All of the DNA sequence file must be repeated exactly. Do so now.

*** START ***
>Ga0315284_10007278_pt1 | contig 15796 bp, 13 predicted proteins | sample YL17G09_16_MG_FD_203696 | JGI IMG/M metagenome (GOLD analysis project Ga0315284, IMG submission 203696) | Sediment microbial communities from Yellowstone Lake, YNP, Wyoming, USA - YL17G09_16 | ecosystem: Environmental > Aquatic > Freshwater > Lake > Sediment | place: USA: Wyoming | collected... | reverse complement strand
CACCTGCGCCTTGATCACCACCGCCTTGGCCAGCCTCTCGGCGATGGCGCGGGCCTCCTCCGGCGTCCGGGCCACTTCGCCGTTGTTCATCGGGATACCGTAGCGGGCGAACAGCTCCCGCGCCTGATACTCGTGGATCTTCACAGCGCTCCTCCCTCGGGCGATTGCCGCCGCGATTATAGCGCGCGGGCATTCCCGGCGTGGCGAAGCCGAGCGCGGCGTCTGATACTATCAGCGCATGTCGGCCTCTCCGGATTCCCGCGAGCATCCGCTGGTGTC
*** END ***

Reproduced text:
>Ga0315284_10007278_pt1 | contig 15796 bp, 13 predicted proteins | sample YL17G09_16_MG_FD_203696 | JGI IMG/M metagenome (GOLD analysis project Ga0315284, IMG submission 203696) | Sediment microbial communities from Yellowstone Lake, YNP, Wyoming, USA - YL17G09_16 | ecosystem: Environmental > Aquatic > Freshwater > Lake > Sediment | place: USA: Wyoming | collected... | reverse complement strand
CACCTGCGCCTTGATCACCACCGCCTTGGCCAGCCTCTCGGCGATGGCGCGGGCCTCCTCCGGCGTCCGGGCCACTTCGCCGTTGTTCATCGGGATACCGTAGCGGGCGAACAGCTCCCGCGCCTGATACTCGTGGATCTTCACAGCGCTCCTCCCTCGGGCGATTGCCGCCGCGATTATAGCGCGCGGGCATTCCCGGCGTGGCGAAGCCGAGCGCGGCGTCTGATACTATCAGCGCATGTCGGCCTCTCCGGATTCCCGCGAGCATCCGCTGGTGTC